Russian author Boris Akunin clearly delights in literary experimentation. The Winter Queen, his first novel to win U.S. release, was a police procedural, introducing a young but brilliant detective named Erast Petrovich Fandorin, serving in 1876 Moscow. However, Murder on the Leviathan (actually the third entry in the Fandorin series, but published second in the States) was quite different--an homage to formulaic Golden Age whodunits, taking place on a luxurious steamship. Now comes The Turkish Gambit, which is more a combination of war novel and romance, rather than crime fiction, with the majority of its mysteries so transparent as to barely merit the label.
The action here takes place in 1877 and 1878, on the Balkan front of a military conflict pitting tsarist Russia against the Ottoman Empire. Into this realm of posturing commanders and the foreign journalists whose florid prose makes those officers look better (or worse) than they really are ride Fandorin, now with the diplomatic corps, and Varya Suvorova, a strong-willed 22-year-old telegraphist hoping to reunite on the battlefield with her "future fiancÚ," an army volunteer. But Varya's efforts are frustrated when her intended is accused of espionage. His release can only be won by identifying the real informant-cum-saboteur, in which task Varya is willing to cooperate with Fandorin, despite her dislike of the stuttering and apparently "cold, disagreeable" former policeman. Amid profuse digressions concerning Turkish politics, female suffrage, and the harem system ("without it many women would quite simply starve to death"), Varya--trailed by lustful correspondents--investigates a suspicious colonel in Bucharest, only to become party to a deadly duel. A pair of officers are subsequently murdered, a guilt-ridden soldier hangs himself, and a British plot against Russia is alleged.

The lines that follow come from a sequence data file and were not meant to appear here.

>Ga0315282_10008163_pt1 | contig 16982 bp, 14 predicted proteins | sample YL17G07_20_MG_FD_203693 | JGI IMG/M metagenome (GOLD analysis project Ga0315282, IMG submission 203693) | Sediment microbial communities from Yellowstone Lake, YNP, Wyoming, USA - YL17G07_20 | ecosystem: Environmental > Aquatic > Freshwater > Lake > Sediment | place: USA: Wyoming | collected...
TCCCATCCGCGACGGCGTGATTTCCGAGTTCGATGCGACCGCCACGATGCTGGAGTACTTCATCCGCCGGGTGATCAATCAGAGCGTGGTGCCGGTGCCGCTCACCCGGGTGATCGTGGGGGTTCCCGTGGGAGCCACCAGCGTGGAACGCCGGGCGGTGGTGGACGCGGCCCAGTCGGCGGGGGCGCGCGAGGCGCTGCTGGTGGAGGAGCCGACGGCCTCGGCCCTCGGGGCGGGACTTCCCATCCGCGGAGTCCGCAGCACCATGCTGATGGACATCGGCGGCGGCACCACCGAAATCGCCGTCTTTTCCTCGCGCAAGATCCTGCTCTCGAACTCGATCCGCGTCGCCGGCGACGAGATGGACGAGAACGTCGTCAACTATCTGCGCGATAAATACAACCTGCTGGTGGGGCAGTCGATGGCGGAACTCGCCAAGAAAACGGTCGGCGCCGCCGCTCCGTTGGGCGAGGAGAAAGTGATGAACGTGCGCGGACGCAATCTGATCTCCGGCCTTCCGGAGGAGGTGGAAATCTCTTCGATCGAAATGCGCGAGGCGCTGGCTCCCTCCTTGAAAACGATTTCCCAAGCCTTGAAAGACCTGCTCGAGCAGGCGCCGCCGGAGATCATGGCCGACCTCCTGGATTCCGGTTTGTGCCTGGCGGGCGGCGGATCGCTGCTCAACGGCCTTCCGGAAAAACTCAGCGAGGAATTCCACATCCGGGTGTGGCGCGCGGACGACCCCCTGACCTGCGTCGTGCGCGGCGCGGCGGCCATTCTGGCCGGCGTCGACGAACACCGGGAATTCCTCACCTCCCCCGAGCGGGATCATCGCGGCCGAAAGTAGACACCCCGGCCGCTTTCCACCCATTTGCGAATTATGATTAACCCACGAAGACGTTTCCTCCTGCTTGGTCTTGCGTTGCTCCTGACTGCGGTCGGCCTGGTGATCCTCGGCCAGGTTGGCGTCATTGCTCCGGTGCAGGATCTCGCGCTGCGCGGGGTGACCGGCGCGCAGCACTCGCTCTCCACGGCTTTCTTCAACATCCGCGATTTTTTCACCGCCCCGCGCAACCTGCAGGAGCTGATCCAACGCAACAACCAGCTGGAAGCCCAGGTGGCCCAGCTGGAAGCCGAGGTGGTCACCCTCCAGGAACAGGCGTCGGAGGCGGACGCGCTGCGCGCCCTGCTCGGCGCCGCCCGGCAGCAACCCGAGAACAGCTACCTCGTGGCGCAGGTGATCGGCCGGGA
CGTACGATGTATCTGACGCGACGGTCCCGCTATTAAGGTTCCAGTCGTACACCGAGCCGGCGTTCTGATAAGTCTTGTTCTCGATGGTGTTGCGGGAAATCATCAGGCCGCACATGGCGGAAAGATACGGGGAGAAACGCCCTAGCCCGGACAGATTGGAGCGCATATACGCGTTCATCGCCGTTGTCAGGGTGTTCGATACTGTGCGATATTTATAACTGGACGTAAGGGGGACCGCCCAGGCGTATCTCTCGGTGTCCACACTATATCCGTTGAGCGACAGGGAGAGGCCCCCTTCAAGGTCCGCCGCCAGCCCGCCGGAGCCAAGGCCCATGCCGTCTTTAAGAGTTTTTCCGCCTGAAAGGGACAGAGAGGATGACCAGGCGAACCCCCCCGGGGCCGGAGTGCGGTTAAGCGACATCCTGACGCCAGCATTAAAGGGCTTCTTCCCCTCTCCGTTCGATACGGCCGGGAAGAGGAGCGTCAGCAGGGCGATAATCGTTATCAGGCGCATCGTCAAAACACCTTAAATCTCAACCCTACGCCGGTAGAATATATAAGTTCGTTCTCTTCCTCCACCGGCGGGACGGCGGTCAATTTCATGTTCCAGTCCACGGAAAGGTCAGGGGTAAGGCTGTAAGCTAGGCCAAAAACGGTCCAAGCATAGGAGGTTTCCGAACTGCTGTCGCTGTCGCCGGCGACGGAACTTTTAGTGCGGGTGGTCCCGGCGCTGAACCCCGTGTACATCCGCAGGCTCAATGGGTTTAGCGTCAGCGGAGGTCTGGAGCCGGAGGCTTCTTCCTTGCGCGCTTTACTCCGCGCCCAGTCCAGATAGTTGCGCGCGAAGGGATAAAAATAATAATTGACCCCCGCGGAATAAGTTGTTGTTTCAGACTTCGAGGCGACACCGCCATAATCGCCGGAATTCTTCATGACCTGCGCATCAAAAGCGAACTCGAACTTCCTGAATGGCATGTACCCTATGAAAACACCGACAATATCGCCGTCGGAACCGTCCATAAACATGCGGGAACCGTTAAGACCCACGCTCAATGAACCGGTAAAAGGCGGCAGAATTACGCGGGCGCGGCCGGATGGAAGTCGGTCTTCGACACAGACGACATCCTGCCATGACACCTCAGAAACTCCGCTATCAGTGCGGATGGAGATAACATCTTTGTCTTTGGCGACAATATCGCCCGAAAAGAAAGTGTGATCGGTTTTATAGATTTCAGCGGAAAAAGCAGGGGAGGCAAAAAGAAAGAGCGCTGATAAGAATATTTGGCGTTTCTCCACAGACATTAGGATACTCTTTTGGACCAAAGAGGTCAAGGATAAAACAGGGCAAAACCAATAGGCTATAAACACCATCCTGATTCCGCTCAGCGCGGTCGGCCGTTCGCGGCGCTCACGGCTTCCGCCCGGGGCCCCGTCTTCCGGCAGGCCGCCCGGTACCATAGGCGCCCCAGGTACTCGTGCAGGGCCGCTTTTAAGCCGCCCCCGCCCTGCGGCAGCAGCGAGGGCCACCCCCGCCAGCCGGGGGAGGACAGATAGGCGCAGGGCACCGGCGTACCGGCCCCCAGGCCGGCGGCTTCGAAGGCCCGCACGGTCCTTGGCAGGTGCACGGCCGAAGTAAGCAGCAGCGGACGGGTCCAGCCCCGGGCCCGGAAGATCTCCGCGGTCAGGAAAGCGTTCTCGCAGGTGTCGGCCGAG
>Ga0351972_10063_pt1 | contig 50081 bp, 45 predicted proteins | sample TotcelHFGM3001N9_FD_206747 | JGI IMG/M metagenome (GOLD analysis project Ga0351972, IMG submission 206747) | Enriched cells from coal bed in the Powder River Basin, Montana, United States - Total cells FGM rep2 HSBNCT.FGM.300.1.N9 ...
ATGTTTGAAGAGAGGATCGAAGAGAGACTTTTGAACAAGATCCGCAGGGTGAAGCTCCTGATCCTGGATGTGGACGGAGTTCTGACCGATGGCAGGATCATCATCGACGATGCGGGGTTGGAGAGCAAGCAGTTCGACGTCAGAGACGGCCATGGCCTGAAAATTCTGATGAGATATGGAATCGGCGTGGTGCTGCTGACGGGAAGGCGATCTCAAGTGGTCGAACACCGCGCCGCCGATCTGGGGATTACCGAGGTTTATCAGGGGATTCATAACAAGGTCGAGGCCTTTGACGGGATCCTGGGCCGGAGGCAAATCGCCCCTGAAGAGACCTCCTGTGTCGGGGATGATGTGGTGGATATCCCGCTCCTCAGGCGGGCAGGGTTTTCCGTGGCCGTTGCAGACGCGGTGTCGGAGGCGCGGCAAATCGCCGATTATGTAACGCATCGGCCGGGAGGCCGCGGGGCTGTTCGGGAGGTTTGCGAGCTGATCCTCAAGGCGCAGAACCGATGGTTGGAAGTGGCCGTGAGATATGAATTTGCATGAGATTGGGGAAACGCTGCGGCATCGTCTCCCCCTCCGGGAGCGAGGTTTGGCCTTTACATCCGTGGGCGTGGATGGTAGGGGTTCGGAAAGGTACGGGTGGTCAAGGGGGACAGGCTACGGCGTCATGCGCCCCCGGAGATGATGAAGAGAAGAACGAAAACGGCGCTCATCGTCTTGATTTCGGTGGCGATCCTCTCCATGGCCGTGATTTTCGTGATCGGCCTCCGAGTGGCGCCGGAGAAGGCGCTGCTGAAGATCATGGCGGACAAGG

Akunin (the pseudonym of Grigory Chkhartishvili) nimbly portrays the tumultuous atmosphere of 19th-century combat, complete with ear-splitting cannon blasts and hard-charging cossacks. His dialogue is frequently clever, and in Varya he has created a woman fully capable of steering yarns and stopping hearts. Yet The Turkish Gambit is so laden with expendable exchanges, trivial players, and hieings off to hither and yon, that the reader's interest may wane well short of this story's dramatic climax. --J. Kingston Pierce [via]